Launching our new family leave recommendations
Buffer’s vision to create a workplace of the future includes supporting our teammates and their families, as well as our customers.
So we wanted to have guidelines for family leave in place before we needed them. The first policy we came up back in 2015 with was pretty simple and in line with our self-management experiment of the time: Take as much paid or reduced-paid leave as you feel is best.
But under these guidelines, we struggled to get new parents to take more than a few weeks before we realized that too much freedom might be making this decision harder, not easier.
Parental leave is often already fraught with complicated feelings of loyalty, guilt, anxiety and anticipation. Asking each parent to write their own leave blueprint was only adding to their cognitive load.
So much in the same way we swapped an unlimited vacation policy for a minimum vacation recommendation, we updated our family leave recommendations in December to provide more clarity and guidance, while keeping the flexibility we want to give everyone at Buffer.
An in-depth post is forthcoming, but here’s the gist:
- All parents – regardless of gender or sexual identity – are treated equally at Buffer.
- We strongly urge a timeframe of 6–12 weeks of fully paid time off.
- Typical leave time can vary from country to country. If it feels best to take more than three months, we’d love to chat things over and find a solution
- We’re be excited to welcome teammates back from leave no matter how much time they spend away.
Congratulations to Nicole, who tirelessly researched, interviewed and innovated to spearhead this new set of recommendations!
Fun at the December All Hands meeting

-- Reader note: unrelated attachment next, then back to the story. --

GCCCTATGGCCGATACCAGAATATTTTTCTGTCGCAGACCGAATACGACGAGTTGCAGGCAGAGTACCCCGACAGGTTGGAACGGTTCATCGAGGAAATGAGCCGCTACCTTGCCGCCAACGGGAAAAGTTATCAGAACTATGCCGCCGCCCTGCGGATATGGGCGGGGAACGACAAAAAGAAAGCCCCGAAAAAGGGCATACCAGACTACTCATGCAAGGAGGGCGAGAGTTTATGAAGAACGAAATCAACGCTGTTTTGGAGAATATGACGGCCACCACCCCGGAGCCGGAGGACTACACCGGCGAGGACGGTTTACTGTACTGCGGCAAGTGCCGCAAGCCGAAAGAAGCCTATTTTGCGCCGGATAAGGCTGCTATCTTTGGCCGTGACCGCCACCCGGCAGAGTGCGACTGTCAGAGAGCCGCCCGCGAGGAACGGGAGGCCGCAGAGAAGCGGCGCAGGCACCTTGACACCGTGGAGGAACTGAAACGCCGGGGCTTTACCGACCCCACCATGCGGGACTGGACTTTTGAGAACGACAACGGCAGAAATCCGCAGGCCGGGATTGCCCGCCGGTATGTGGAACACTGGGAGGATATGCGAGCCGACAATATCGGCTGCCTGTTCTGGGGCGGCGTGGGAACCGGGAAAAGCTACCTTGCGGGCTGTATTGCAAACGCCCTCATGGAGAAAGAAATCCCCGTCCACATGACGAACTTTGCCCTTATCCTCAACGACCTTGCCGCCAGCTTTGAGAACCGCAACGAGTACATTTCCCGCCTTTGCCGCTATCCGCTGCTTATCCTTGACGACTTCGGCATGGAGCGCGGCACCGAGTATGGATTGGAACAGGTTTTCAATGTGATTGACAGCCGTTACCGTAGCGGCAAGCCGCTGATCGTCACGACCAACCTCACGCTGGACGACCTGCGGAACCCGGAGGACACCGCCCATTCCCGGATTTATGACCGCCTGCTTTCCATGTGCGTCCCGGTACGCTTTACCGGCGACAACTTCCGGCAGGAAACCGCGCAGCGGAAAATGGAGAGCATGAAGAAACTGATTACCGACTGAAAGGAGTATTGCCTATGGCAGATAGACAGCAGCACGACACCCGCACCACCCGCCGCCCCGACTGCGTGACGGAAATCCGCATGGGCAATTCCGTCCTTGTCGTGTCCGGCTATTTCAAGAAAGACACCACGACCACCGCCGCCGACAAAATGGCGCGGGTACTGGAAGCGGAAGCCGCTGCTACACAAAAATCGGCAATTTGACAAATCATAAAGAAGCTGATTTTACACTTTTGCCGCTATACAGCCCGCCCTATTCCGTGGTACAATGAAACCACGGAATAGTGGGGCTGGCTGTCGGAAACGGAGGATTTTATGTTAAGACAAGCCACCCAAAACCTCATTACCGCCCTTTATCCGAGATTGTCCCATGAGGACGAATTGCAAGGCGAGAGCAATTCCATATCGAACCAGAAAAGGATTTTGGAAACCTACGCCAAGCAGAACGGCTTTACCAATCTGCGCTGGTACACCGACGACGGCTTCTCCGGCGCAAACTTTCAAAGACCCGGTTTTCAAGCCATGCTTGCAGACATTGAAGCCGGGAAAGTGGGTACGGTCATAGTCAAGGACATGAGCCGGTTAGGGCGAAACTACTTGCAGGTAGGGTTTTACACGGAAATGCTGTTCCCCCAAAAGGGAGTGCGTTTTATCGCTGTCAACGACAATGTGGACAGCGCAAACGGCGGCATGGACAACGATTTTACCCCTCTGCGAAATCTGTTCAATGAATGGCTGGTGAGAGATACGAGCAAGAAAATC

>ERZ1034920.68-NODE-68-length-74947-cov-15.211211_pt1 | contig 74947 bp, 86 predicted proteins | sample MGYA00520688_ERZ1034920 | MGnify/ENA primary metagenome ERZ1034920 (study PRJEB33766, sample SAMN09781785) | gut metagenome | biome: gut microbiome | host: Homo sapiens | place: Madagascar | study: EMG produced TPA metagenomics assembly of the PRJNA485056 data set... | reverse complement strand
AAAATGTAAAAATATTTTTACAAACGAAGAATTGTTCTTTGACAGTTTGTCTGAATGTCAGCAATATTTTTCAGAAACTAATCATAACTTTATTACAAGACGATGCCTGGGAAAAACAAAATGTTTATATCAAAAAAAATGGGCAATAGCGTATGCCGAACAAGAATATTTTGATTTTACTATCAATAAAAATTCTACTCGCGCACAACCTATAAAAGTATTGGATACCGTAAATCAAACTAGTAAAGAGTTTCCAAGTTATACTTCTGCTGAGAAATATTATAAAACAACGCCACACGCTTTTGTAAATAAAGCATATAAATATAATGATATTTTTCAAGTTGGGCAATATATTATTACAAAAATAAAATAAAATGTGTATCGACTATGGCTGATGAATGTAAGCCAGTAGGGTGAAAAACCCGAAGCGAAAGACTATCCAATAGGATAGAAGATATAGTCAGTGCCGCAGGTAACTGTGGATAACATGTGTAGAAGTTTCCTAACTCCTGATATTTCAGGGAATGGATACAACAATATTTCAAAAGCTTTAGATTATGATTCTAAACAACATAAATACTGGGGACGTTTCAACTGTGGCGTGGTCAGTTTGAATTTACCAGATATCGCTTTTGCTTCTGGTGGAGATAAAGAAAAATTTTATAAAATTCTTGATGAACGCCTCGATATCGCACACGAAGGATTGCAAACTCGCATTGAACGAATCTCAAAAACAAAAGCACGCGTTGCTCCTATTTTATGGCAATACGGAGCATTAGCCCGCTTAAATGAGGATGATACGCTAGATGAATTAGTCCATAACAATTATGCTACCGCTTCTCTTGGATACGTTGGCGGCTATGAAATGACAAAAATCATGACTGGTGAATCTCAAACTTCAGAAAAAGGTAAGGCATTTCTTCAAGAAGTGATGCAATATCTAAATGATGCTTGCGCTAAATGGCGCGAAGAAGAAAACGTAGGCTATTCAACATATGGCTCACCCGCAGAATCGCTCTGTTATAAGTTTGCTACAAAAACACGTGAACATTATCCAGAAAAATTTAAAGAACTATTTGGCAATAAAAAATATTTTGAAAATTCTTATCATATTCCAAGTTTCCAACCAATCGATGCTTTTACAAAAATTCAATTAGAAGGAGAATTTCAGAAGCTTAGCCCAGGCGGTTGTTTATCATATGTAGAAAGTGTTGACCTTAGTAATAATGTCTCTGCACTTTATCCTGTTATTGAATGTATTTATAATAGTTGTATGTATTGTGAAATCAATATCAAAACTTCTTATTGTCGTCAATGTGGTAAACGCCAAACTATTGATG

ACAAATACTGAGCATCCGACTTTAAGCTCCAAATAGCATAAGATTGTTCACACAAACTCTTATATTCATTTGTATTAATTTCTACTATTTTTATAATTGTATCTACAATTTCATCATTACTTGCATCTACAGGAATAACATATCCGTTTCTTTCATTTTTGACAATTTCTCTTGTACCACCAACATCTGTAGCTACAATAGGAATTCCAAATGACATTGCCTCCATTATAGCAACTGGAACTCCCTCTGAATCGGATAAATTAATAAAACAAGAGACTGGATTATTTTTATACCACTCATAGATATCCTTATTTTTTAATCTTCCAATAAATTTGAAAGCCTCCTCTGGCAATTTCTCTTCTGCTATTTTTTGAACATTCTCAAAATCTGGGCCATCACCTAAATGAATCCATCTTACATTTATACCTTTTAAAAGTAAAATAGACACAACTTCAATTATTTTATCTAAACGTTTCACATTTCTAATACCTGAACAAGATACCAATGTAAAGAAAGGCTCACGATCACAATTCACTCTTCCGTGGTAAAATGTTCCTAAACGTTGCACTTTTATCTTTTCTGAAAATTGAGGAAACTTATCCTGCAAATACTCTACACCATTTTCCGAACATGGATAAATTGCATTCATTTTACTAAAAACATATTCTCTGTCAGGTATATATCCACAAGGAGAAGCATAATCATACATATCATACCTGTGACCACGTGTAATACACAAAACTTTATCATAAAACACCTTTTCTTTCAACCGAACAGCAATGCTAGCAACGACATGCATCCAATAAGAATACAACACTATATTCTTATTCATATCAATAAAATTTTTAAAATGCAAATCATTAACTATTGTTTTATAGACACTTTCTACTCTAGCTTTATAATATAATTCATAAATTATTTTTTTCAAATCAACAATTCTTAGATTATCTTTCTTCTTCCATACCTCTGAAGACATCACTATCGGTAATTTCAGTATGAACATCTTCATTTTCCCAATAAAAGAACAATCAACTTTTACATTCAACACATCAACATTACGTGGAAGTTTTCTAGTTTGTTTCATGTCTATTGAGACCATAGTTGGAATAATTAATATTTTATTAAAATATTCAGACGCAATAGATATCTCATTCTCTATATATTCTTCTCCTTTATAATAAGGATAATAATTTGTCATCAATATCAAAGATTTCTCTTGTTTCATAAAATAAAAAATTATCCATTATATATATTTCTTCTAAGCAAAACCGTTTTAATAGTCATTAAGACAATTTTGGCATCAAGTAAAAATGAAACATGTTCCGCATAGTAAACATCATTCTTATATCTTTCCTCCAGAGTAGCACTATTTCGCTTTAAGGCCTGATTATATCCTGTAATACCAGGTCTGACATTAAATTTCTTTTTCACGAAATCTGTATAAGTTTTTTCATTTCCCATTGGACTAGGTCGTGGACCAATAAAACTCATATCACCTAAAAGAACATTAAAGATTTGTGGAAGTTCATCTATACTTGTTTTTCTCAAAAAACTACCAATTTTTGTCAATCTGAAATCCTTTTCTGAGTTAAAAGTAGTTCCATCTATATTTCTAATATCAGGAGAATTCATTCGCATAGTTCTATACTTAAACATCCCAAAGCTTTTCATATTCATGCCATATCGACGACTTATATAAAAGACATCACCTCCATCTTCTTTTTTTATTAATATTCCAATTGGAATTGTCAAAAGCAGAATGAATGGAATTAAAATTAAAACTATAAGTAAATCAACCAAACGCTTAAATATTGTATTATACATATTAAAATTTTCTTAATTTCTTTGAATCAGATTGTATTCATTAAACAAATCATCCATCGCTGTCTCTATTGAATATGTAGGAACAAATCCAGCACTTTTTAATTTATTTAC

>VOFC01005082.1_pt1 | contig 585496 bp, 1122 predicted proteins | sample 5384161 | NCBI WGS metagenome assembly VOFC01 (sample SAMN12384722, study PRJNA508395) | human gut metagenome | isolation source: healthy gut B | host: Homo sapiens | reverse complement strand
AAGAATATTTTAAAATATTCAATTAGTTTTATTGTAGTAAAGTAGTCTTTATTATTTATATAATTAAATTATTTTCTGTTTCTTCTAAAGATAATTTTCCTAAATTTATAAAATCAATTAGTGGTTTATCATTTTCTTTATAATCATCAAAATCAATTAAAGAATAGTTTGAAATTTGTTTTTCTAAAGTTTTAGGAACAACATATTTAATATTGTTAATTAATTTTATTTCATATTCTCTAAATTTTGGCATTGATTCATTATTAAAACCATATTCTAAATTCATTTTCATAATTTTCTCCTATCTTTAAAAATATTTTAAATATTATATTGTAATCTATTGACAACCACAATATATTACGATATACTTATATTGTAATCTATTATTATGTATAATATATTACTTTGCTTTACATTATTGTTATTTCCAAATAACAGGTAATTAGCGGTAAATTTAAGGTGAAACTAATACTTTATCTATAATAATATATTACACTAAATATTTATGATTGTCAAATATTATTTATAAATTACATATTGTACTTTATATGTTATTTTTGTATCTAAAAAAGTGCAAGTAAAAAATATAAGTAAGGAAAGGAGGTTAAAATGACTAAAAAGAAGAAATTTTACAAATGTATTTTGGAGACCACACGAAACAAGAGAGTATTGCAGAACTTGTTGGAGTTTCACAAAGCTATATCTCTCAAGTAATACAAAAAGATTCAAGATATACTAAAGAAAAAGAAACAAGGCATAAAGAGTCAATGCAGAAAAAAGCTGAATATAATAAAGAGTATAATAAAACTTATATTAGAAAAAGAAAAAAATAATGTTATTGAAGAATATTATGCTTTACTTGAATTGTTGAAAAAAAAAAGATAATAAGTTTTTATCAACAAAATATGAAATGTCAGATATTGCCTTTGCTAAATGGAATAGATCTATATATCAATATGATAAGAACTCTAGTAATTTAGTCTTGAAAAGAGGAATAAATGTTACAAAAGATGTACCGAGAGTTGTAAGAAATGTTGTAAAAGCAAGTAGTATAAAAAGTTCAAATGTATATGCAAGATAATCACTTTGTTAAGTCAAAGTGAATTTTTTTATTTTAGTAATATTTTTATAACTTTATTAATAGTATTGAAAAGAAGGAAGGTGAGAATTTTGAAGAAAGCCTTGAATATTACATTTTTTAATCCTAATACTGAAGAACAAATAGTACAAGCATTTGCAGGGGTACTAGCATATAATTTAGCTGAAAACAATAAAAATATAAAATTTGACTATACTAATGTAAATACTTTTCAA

We had a festive All-Hands meeting in December, where we talked about the year of 2016 and Buffer’s vision for 2017.
We also asked everyone to bring a prop for our team photo. If you look closely at the photo, you’ll see lots of interesting stuff. :)
Including one majestic pooch:
The holiday season on an international team
Celebrating holidays has always been a unique challenge at our international company. With many different cultures and customs, no one holiday applies to everyone on the team.
But in December, we decided to prioritize time off and experimented with our first team-wide holidays! Buffer was fully closed on both Dec. 26 and Jan. 2; and we asked teammates to take those days off to do whatever brought them joy.
Many of us also had the chance to get together in person throughout December, in London:
And San Francisco:
And New York:
And Sri Lanka:
And Cape Town:
Inside the exec leaders meetings
One change that happened toward the end of 2016 was the transition of leadership meetings at Buffer from the small group of C-suite leaders known as Caretakers, to a larger group of leaders and directors.
We call these weekly meetings Leadership Syncs, and they’re a chance for leaders to align and share real-time area updates, challenges, issues, opportunities, solutions amongst each other. Each leader comes prepared to give a short (5 minutes or less) update based on these questions:
- What was the one most important, highest impact thing you (and your team) did over the past week?
- What was one of your most important, highest impact learnings over the past week?
- What is one of the most important things you’d like to accomplish over this week?
- What is one high impact issue that we (you and the team reporting in to you) are facing now or are likely to face in the near future?
- What do you suggest are our countermeasures to address this?
- What is one thing you need help with from any one of us, or all in this meeting?
- Is there something going on for you outside of Buffer that you’d like to share?
When there’s time, there is often also a discussion topic, like the state of social media, for the group to discuss together.
These meetings are proving to be a helpful way for our growing team to keep connected.
Finally, congratulations to Buffer engineer Hamish, who welcomed new daughter, Maggie, on Dec 31!
Hamish is off on his family leave now, and we couldn’t be more excited for him and his family.
Over to you!
Any suggestions for us as we tackle remote team engagement and fulfillment? We’d love to hear them all!
Check out more reports from December 2016: